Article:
Despite the mist, rain, sleet and snow pellets, it was definitely worth hiking at Lake O'Hara during golden larch season and we hope to do it again (in better weather) some time over the next few years. On the advice of Parks Canada staff, we covered about 9 km, hiking up the Lake Oesa trail, across the Yukness Ledges and then - after a bit of time exploring the Opabin Plateau - down East Opabin trail.
The shortest and steepest of Parks Canada's three guided hikes in the Burgess Shale fossil beds, Mount Stephen is a trilobite lover's dream! And the views are terrific, too.
Hiking the spectacularly scenic Lake O’Hara Alpine Circuit is one of the premier day-hiking experiences in the Canadian Rocky Mountains. Three things make it a stand-out: 1) altogether, the various segments of the Alpine Circuit lead to, pass by or incorporate scenic viewpoints overlooking almost a dozen turquoise mountain lakes; 2) it offers hikers the flexibility to complete the Alpine Circuit in small sections, linking as few or as many sections in one day as their heart, lungs and legs desire; and 3) it showcases the vision and generosity of spirit of Tommy Link and Lawrence Grassi, who devoted many years and considerable effort to create a network of engineered trails that significantly improve the hiking experience in the area while at the same time doing much to preserve the fragile alpine environment.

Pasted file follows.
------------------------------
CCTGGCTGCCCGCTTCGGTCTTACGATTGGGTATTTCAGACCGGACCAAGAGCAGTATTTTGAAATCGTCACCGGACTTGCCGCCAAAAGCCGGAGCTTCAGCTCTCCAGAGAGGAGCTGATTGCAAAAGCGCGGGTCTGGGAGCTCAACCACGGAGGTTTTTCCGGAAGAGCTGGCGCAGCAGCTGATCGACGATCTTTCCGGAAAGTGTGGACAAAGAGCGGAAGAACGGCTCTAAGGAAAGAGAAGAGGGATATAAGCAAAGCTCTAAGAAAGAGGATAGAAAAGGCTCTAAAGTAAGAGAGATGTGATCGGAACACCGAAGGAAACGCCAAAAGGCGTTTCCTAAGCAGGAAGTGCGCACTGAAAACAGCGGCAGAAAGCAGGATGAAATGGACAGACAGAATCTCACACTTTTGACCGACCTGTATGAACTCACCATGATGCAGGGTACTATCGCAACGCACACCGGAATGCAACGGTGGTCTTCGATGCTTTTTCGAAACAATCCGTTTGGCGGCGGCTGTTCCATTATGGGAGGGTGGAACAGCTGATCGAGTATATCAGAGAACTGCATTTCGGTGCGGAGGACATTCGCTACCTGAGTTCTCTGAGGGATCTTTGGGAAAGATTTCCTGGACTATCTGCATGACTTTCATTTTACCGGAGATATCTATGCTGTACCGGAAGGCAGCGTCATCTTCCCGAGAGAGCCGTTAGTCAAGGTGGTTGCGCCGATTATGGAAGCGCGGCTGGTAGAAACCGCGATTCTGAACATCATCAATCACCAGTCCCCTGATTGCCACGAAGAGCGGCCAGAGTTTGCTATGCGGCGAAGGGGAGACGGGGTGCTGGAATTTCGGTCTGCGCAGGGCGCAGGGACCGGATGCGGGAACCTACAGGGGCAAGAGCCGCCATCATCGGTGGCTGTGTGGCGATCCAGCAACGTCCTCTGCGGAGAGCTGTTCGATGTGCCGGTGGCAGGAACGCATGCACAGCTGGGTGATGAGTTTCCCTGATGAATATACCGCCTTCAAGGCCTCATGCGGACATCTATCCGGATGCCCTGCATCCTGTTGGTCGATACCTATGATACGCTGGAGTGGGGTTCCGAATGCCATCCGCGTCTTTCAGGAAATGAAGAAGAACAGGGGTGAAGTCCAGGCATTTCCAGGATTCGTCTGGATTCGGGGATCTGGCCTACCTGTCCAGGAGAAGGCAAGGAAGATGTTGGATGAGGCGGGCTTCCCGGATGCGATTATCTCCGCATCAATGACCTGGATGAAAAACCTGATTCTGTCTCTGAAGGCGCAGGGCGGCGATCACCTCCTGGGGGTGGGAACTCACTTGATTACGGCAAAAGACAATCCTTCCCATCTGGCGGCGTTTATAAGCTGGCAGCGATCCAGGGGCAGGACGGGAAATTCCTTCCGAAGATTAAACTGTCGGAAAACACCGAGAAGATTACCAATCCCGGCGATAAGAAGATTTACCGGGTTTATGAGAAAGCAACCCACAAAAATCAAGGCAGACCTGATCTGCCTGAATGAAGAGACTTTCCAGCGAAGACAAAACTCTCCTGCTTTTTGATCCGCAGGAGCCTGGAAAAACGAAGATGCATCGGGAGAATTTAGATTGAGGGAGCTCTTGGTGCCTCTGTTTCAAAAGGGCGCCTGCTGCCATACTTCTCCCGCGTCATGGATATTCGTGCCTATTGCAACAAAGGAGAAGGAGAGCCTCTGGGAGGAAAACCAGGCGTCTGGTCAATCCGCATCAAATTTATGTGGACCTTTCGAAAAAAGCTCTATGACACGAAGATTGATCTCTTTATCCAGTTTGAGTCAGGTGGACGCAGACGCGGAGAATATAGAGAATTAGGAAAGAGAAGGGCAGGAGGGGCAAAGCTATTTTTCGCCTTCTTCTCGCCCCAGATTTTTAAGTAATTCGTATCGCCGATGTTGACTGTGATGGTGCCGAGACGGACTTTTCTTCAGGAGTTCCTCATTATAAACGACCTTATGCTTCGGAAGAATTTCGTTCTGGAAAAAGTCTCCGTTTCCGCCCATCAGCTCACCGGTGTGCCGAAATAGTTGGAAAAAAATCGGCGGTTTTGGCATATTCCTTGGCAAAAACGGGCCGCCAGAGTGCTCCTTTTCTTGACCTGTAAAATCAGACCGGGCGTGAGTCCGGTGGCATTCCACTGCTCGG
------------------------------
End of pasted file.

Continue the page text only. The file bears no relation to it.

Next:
This is an easy, interesting and scenic hike that starts along the Lake O'Hara shoreline, turns uphill via a short series of switchbacks and then enters an otherworldly plateau of loose talus and scree before ascending alongside Victoria Falls on stone steps constructed by Lawrence Grassi. After skirting the shorelines of two lovely little lakes, a short slope up through a break in the cliffs leads to the rocky slabs above scenic Lake Oesa.
This limited access area of Yoho National Park is named for Lake O'Hara. But Lake McArthur, situated in a hanging valley surrounded on three sides by Schaffer Ridge, Mount Biddle and Park Mountain, is roughly twice the size of Lake O'Hara, and definitely worth a visit.